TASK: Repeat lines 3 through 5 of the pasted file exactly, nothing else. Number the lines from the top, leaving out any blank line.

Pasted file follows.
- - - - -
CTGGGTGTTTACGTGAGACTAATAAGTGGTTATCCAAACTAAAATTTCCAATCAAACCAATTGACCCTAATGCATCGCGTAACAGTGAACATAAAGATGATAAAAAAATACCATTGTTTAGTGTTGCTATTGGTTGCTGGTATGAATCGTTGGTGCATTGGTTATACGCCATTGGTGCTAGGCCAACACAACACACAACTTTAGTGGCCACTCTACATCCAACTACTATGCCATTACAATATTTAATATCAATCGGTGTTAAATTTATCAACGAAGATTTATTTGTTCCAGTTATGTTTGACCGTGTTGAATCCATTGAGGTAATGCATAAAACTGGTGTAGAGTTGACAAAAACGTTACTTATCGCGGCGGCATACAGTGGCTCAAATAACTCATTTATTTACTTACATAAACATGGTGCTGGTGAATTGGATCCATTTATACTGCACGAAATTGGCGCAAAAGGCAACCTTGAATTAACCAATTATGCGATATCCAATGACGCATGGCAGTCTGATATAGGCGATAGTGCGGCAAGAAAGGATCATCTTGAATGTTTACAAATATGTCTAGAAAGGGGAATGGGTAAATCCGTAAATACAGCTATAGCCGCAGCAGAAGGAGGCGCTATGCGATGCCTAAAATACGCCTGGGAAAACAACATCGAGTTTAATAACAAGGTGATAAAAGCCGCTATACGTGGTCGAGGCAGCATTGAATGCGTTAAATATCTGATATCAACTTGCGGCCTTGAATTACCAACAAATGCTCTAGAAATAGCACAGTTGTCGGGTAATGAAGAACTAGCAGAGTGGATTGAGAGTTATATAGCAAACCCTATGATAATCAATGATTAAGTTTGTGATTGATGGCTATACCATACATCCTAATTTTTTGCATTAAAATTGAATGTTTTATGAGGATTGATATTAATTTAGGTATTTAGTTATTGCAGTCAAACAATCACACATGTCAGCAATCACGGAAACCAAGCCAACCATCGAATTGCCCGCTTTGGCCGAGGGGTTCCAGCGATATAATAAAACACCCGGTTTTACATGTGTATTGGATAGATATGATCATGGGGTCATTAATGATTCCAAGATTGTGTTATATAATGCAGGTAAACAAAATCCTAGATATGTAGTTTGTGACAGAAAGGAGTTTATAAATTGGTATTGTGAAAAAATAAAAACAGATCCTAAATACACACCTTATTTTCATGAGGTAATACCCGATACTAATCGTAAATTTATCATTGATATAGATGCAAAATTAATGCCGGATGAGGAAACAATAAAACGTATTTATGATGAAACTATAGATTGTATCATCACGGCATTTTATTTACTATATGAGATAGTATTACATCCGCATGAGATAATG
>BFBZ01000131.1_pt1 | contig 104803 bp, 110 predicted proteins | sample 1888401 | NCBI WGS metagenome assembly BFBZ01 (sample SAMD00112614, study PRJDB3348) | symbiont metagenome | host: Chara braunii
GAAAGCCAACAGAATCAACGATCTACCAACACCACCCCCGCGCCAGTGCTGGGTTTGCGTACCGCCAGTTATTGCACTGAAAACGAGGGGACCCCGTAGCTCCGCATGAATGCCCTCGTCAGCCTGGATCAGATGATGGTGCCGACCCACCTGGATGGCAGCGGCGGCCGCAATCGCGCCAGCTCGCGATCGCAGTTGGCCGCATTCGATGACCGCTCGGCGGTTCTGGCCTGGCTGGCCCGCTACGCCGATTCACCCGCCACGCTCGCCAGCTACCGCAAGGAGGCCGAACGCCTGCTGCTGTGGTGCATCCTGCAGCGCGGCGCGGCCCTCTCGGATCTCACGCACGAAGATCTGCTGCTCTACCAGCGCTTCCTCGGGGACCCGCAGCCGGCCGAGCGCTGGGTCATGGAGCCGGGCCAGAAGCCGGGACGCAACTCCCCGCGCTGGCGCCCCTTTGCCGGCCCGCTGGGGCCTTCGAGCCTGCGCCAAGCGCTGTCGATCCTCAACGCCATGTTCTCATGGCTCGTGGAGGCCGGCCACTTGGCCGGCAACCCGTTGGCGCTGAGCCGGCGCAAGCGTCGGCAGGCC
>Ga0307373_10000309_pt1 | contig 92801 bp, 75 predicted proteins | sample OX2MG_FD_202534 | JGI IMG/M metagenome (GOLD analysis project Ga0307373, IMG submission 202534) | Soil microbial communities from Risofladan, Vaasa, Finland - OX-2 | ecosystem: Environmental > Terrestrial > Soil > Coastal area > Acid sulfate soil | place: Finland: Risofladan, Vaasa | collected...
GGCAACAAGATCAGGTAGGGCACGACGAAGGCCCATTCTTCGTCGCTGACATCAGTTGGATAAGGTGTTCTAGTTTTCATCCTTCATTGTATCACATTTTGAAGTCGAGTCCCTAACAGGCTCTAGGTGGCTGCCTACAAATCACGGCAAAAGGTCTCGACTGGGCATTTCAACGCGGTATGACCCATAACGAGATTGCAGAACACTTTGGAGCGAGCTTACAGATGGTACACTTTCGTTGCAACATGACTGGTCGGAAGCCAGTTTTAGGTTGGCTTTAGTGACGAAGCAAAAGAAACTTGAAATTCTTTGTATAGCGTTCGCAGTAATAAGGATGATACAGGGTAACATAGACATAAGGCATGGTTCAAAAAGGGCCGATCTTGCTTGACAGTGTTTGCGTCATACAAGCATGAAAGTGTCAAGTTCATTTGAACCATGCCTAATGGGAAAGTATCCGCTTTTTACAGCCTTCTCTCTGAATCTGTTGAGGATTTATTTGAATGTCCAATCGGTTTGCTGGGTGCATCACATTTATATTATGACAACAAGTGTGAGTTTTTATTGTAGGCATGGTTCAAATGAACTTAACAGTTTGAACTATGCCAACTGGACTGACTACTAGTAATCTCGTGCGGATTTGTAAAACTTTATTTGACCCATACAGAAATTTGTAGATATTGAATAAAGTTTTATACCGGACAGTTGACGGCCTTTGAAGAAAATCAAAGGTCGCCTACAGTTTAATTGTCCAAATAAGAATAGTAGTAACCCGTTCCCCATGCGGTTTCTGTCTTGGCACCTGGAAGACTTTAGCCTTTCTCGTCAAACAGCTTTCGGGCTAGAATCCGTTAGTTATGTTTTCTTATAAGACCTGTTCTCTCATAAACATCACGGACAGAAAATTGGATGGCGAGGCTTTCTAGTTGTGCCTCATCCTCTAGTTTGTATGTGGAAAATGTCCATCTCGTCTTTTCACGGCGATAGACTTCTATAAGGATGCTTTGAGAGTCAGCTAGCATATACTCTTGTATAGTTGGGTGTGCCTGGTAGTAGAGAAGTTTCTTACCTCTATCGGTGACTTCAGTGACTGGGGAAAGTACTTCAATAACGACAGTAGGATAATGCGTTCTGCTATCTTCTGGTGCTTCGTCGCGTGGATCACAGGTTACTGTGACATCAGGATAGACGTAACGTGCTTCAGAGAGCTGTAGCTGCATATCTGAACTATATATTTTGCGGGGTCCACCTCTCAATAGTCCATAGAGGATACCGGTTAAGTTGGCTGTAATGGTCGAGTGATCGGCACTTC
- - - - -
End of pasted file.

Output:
GAAAGCCAACAGAATCAACGATCTACCAACACCACCCCCGCGCCAGTGCTGGGTTTGCGTACCGCCAGTTATTGCACTGAAAACGAGGGGACCCCGTAGCTCCGCATGAATGCCCTCGTCAGCCTGGATCAGATGATGGTGCCGACCCACCTGGATGGCAGCGGCGGCCGCAATCGCGCCAGCTCGCGATCGCAGTTGGCCGCATTCGATGACCGCTCGGCGGTTCTGGCCTGGCTGGCCCGCTACGCCGATTCACCCGCCACGCTCGCCAGCTACCGCAAGGAGGCCGAACGCCTGCTGCTGTGGTGCATCCTGCAGCGCGGCGCGGCCCTCTCGGATCTCACGCACGAAGATCTGCTGCTCTACCAGCGCTTCCTCGGGGACCCGCAGCCGGCCGAGCGCTGGGTCATGGAGCCGGGCCAGAAGCCGGGACGCAACTCCCCGCGCTGGCGCCCCTTTGCCGGCCCGCTGGGGCCTTCGAGCCTGCGCCAAGCGCTGTCGATCCTCAACGCCATGTTCTCATGGCTCGTGGAGGCCGGCCACTTGGCCGGCAACCCGTTGGCGCTGAGCCGGCGCAAGCGTCGGCAGGCC
>Ga0307373_10000309_pt1 | contig 92801 bp, 75 predicted proteins | sample OX2MG_FD_202534 | JGI IMG/M metagenome (GOLD analysis project Ga0307373, IMG submission 202534) | Soil microbial communities from Risofladan, Vaasa, Finland - OX-2 | ecosystem: Environmental > Terrestrial > Soil > Coastal area > Acid sulfate soil | place: Finland: Risofladan, Vaasa | collected...
GGCAACAAGATCAGGTAGGGCACGACGAAGGCCCATTCTTCGTCGCTGACATCAGTTGGATAAGGTGTTCTAGTTTTCATCCTTCATTGTATCACATTTTGAAGTCGAGTCCCTAACAGGCTCTAGGTGGCTGCCTACAAATCACGGCAAAAGGTCTCGACTGGGCATTTCAACGCGGTATGACCCATAACGAGATTGCAGAACACTTTGGAGCGAGCTTACAGATGGTACACTTTCGTTGCAACATGACTGGTCGGAAGCCAGTTTTAGGTTGGCTTTAGTGACGAAGCAAAAGAAACTTGAAATTCTTTGTATAGCGTTCGCAGTAATAAGGATGATACAGGGTAACATAGACATAAGGCATGGTTCAAAAAGGGCCGATCTTGCTTGACAGTGTTTGCGTCATACAAGCATGAAAGTGTCAAGTTCATTTGAACCATGCCTAATGGGAAAGTATCCGCTTTTTACAGCCTTCTCTCTGAATCTGTTGAGGATTTATTTGAATGTCCAATCGGTTTGCTGGGTGCATCACATTTATATTATGACAACAAGTGTGAGTTTTTATTGTAGGCATGGTTCAAATGAACTTAACAGTTTGAACTATGCCAACTGGACTGACTACTAGTAATCTCGTGCGGATTTGTAAAACTTTATTTGACCCATACAGAAATTTGTAGATATTGAATAAAGTTTTATACCGGACAGTTGACGGCCTTTGAAGAAAATCAAAGGTCGCCTACAGTTTAATTGTCCAAATAAGAATAGTAGTAACCCGTTCCCCATGCGGTTTCTGTCTTGGCACCTGGAAGACTTTAGCCTTTCTCGTCAAACAGCTTTCGGGCTAGAATCCGTTAGTTATGTTTTCTTATAAGACCTGTTCTCTCATAAACATCACGGACAGAAAATTGGATGGCGAGGCTTTCTAGTTGTGCCTCATCCTCTAGTTTGTATGTGGAAAATGTCCATCTCGTCTTTTCACGGCGATAGACTTCTATAAGGATGCTTTGAGAGTCAGCTAGCATATACTCTTGTATAGTTGGGTGTGCCTGGTAGTAGAGAAGTTTCTTACCTCTATCGGTGACTTCAGTGACTGGGGAAAGTACTTCAATAACGACAGTAGGATAATGCGTTCTGCTATCTTCTGGTGCTTCGTCGCGTGGATCACAGGTTACTGTGACATCAGGATAGACGTAACGTGCTTCAGAGAGCTGTAGCTGCATATCTGAACTATATATTTTGCGGGGTCCACCTCTCAATAGTCCATAGAGGATACCGGTTAAGTTGGCTGTAATGGTCGAGTGATCGGCACTTC